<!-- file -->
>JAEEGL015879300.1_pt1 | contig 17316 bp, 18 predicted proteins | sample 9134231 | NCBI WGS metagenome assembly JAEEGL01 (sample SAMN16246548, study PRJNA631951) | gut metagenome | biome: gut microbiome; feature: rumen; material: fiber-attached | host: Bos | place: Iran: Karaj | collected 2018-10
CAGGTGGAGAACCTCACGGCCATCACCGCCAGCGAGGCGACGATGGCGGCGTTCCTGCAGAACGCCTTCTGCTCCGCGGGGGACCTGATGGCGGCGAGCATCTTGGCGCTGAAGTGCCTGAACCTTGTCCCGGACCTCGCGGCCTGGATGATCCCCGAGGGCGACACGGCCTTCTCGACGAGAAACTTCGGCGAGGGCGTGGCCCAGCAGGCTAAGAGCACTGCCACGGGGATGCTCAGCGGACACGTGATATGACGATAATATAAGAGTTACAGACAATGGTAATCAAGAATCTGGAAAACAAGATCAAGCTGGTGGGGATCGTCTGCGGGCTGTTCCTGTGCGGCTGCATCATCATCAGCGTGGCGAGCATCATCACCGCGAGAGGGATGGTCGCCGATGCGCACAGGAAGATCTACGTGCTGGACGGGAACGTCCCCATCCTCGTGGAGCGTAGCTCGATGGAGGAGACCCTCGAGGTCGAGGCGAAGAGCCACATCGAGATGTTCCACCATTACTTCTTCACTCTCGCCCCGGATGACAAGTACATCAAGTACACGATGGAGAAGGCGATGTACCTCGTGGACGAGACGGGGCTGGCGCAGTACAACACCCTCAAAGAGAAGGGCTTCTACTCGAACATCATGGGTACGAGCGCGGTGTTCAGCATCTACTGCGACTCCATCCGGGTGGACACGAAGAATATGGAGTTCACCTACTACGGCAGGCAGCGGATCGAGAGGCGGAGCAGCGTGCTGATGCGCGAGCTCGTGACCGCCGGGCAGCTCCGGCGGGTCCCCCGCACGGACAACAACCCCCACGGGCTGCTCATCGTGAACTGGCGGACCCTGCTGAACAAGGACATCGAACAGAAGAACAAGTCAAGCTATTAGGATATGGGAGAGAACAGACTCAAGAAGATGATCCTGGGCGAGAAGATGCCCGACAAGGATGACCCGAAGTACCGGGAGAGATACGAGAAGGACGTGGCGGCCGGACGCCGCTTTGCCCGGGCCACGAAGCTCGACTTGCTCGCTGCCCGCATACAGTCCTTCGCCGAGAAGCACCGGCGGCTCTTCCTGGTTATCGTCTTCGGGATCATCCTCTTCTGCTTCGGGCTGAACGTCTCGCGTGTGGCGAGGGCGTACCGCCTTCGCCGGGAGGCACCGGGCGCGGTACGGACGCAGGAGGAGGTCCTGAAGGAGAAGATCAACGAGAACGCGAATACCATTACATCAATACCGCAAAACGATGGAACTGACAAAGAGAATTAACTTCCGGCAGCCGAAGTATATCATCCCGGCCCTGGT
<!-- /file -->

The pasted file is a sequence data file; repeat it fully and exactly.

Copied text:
>JAEEGL015879300.1_pt1 | contig 17316 bp, 18 predicted proteins | sample 9134231 | NCBI WGS metagenome assembly JAEEGL01 (sample SAMN16246548, study PRJNA631951) | gut metagenome | biome: gut microbiome; feature: rumen; material: fiber-attached | host: Bos | place: Iran: Karaj | collected 2018-10
CAGGTGGAGAACCTCACGGCCATCACCGCCAGCGAGGCGACGATGGCGGCGTTCCTGCAGAACGCCTTCTGCTCCGCGGGGGACCTGATGGCGGCGAGCATCTTGGCGCTGAAGTGCCTGAACCTTGTCCCGGACCTCGCGGCCTGGATGATCCCCGAGGGCGACACGGCCTTCTCGACGAGAAACTTCGGCGAGGGCGTGGCCCAGCAGGCTAAGAGCACTGCCACGGGGATGCTCAGCGGACACGTGATATGACGATAATATAAGAGTTACAGACAATGGTAATCAAGAATCTGGAAAACAAGATCAAGCTGGTGGGGATCGTCTGCGGGCTGTTCCTGTGCGGCTGCATCATCATCAGCGTGGCGAGCATCATCACCGCGAGAGGGATGGTCGCCGATGCGCACAGGAAGATCTACGTGCTGGACGGGAACGTCCCCATCCTCGTGGAGCGTAGCTCGATGGAGGAGACCCTCGAGGTCGAGGCGAAGAGCCACATCGAGATGTTCCACCATTACTTCTTCACTCTCGCCCCGGATGACAAGTACATCAAGTACACGATGGAGAAGGCGATGTACCTCGTGGACGAGACGGGGCTGGCGCAGTACAACACCCTCAAAGAGAAGGGCTTCTACTCGAACATCATGGGTACGAGCGCGGTGTTCAGCATCTACTGCGACTCCATCCGGGTGGACACGAAGAATATGGAGTTCACCTACTACGGCAGGCAGCGGATCGAGAGGCGGAGCAGCGTGCTGATGCGCGAGCTCGTGACCGCCGGGCAGCTCCGGCGGGTCCCCCGCACGGACAACAACCCCCACGGGCTGCTCATCGTGAACTGGCGGACCCTGCTGAACAAGGACATCGAACAGAAGAACAAGTCAAGCTATTAGGATATGGGAGAGAACAGACTCAAGAAGATGATCCTGGGCGAGAAGATGCCCGACAAGGATGACCCGAAGTACCGGGAGAGATACGAGAAGGACGTGGCGGCCGGACGCCGCTTTGCCCGGGCCACGAAGCTCGACTTGCTCGCTGCCCGCATACAGTCCTTCGCCGAGAAGCACCGGCGGCTCTTCCTGGTTATCGTCTTCGGGATCATCCTCTTCTGCTTCGGGCTGAACGTCTCGCGTGTGGCGAGGGCGTACCGCCTTCGCCGGGAGGCACCGGGCGCGGTACGGACGCAGGAGGAGGTCCTGAAGGAGAAGATCAACGAGAACGCGAATACCATTACATCAATACCGCAAAACGATGGAACTGACAAAGAGAATTAACTTCCGGCAGCCGAAGTATATCATCCCGGCCCTGGT